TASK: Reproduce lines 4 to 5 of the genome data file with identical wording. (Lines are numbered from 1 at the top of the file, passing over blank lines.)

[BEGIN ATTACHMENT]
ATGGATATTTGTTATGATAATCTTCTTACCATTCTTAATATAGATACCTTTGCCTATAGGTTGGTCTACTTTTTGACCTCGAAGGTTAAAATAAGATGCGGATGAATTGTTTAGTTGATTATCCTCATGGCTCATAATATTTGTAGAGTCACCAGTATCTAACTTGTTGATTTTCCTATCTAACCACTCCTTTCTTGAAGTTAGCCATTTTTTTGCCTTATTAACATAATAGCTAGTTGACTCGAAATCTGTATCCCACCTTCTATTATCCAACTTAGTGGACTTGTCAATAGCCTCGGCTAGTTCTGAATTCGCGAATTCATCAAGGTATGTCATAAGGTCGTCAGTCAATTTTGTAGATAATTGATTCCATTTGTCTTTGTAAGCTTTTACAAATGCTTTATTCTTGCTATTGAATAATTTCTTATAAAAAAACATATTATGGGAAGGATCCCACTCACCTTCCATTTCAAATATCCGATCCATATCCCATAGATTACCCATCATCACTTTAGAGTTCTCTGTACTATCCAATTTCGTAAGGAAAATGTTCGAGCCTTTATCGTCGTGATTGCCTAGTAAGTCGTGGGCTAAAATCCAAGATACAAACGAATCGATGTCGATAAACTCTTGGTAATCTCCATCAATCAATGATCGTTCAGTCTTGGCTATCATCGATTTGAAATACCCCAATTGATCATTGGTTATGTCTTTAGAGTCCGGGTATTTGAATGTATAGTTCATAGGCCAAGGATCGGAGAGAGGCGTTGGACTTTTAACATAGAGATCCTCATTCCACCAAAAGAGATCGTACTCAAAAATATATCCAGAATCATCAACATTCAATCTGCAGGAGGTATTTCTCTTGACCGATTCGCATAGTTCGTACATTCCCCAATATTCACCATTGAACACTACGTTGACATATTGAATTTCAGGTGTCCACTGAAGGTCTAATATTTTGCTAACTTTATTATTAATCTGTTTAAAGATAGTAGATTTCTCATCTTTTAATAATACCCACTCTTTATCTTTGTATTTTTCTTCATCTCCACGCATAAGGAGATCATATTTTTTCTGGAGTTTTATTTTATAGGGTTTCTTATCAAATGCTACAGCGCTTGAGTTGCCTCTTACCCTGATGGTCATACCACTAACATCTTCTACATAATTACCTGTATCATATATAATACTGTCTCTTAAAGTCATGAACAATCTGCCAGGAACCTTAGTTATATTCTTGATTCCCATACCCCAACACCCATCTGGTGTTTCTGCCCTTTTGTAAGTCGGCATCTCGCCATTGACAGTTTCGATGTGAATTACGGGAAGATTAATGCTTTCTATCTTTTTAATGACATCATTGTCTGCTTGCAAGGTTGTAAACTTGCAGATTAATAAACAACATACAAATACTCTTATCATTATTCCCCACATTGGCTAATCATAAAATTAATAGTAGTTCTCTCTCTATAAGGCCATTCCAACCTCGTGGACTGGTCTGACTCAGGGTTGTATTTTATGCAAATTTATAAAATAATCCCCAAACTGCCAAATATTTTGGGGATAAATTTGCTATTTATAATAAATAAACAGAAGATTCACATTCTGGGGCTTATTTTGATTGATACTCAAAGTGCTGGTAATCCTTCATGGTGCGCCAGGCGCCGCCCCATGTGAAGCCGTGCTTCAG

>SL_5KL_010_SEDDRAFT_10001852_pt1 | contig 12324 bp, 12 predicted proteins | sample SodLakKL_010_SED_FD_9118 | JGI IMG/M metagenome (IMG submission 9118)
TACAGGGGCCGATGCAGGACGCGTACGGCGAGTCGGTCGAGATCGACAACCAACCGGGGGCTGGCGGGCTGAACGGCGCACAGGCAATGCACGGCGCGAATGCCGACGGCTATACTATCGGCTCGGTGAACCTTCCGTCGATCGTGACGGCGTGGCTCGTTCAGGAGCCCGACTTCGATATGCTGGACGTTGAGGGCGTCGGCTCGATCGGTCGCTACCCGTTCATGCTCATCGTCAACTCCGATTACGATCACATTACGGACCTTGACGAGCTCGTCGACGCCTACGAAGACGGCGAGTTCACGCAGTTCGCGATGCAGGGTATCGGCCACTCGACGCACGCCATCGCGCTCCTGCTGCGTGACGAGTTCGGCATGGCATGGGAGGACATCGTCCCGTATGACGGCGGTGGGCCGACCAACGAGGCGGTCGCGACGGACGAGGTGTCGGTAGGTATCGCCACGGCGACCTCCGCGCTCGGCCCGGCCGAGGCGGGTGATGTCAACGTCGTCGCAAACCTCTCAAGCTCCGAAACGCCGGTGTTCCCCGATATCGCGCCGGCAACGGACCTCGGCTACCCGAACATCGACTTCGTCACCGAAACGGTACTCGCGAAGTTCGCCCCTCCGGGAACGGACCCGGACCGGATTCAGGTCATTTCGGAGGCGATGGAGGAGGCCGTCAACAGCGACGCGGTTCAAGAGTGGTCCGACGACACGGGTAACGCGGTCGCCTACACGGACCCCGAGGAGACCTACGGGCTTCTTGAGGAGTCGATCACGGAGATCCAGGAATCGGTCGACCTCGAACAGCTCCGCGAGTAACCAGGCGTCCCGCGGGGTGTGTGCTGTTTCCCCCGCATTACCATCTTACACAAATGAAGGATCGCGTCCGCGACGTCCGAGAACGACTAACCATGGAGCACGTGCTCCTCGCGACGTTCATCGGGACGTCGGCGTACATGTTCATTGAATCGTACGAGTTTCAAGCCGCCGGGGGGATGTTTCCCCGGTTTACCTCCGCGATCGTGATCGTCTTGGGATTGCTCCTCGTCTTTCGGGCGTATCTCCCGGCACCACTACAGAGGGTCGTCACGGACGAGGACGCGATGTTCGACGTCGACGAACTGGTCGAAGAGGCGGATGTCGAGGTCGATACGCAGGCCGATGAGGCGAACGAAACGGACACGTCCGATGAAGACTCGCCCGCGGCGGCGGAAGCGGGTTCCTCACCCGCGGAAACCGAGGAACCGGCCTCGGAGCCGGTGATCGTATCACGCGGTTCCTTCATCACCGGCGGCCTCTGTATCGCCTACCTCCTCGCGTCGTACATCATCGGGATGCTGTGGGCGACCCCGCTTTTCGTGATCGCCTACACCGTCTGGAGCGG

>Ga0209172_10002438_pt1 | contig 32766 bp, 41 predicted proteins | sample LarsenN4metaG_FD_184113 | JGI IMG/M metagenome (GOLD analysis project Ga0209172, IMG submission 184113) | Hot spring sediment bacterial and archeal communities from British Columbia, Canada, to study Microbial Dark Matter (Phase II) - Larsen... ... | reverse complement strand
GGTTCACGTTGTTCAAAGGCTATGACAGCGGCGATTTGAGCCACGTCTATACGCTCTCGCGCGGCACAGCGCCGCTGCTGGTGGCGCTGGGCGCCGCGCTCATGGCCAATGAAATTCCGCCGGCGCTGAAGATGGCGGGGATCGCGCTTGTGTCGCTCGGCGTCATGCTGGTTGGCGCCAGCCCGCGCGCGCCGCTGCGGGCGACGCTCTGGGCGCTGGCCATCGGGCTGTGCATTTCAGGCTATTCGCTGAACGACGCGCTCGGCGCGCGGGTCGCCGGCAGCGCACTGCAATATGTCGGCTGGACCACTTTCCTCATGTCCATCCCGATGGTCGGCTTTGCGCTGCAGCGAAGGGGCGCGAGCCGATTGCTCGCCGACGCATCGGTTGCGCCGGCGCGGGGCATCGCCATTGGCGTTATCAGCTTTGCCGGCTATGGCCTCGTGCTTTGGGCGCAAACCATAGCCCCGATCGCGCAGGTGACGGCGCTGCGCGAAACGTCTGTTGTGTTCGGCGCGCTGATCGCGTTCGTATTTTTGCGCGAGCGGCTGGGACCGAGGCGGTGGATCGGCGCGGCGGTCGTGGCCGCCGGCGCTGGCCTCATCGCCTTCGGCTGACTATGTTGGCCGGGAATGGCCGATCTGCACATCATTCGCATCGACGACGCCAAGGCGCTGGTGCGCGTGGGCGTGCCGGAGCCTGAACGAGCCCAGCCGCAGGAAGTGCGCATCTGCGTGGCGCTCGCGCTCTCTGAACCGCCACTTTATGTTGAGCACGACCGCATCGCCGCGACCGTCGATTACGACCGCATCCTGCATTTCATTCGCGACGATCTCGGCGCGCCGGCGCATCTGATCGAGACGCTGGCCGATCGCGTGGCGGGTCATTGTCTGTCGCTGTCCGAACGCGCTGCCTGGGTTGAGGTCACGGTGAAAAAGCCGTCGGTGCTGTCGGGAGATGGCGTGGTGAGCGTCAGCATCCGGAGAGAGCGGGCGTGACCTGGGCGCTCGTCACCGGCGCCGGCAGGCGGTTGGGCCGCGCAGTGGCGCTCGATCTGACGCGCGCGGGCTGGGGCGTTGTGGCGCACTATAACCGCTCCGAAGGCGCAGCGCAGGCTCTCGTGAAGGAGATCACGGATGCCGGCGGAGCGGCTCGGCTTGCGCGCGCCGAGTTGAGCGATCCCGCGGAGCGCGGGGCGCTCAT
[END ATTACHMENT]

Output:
>Ga0209172_10002438_pt1 | contig 32766 bp, 41 predicted proteins | sample LarsenN4metaG_FD_184113 | JGI IMG/M metagenome (GOLD analysis project Ga0209172, IMG submission 184113) | Hot spring sediment bacterial and archeal communities from British Columbia, Canada, to study Microbial Dark Matter (Phase II) - Larsen... ... | reverse complement strand
GGTTCACGTTGTTCAAAGGCTATGACAGCGGCGATTTGAGCCACGTCTATACGCTCTCGCGCGGCACAGCGCCGCTGCTGGTGGCGCTGGGCGCCGCGCTCATGGCCAATGAAATTCCGCCGGCGCTGAAGATGGCGGGGATCGCGCTTGTGTCGCTCGGCGTCATGCTGGTTGGCGCCAGCCCGCGCGCGCCGCTGCGGGCGACGCTCTGGGCGCTGGCCATCGGGCTGTGCATTTCAGGCTATTCGCTGAACGACGCGCTCGGCGCGCGGGTCGCCGGCAGCGCACTGCAATATGTCGGCTGGACCACTTTCCTCATGTCCATCCCGATGGTCGGCTTTGCGCTGCAGCGAAGGGGCGCGAGCCGATTGCTCGCCGACGCATCGGTTGCGCCGGCGCGGGGCATCGCCATTGGCGTTATCAGCTTTGCCGGCTATGGCCTCGTGCTTTGGGCGCAAACCATAGCCCCGATCGCGCAGGTGACGGCGCTGCGCGAAACGTCTGTTGTGTTCGGCGCGCTGATCGCGTTCGTATTTTTGCGCGAGCGGCTGGGACCGAGGCGGTGGATCGGCGCGGCGGTCGTGGCCGCCGGCGCTGGCCTCATCGCCTTCGGCTGACTATGTTGGCCGGGAATGGCCGATCTGCACATCATTCGCATCGACGACGCCAAGGCGCTGGTGCGCGTGGGCGTGCCGGAGCCTGAACGAGCCCAGCCGCAGGAAGTGCGCATCTGCGTGGCGCTCGCGCTCTCTGAACCGCCACTTTATGTTGAGCACGACCGCATCGCCGCGACCGTCGATTACGACCGCATCCTGCATTTCATTCGCGACGATCTCGGCGCGCCGGCGCATCTGATCGAGACGCTGGCCGATCGCGTGGCGGGTCATTGTCTGTCGCTGTCCGAACGCGCTGCCTGGGTTGAGGTCACGGTGAAAAAGCCGTCGGTGCTGTCGGGAGATGGCGTGGTGAGCGTCAGCATCCGGAGAGAGCGGGCGTGACCTGGGCGCTCGTCACCGGCGCCGGCAGGCGGTTGGGCCGCGCAGTGGCGCTCGATCTGACGCGCGCGGGCTGGGGCGTTGTGGCGCACTATAACCGCTCCGAAGGCGCAGCGCAGGCTCTCGTGAAGGAGATCACGGATGCCGGCGGAGCGGCTCGGCTTGCGCGCGCCGAGTTGAGCGATCCCGCGGAGCGCGGGGCGCTCAT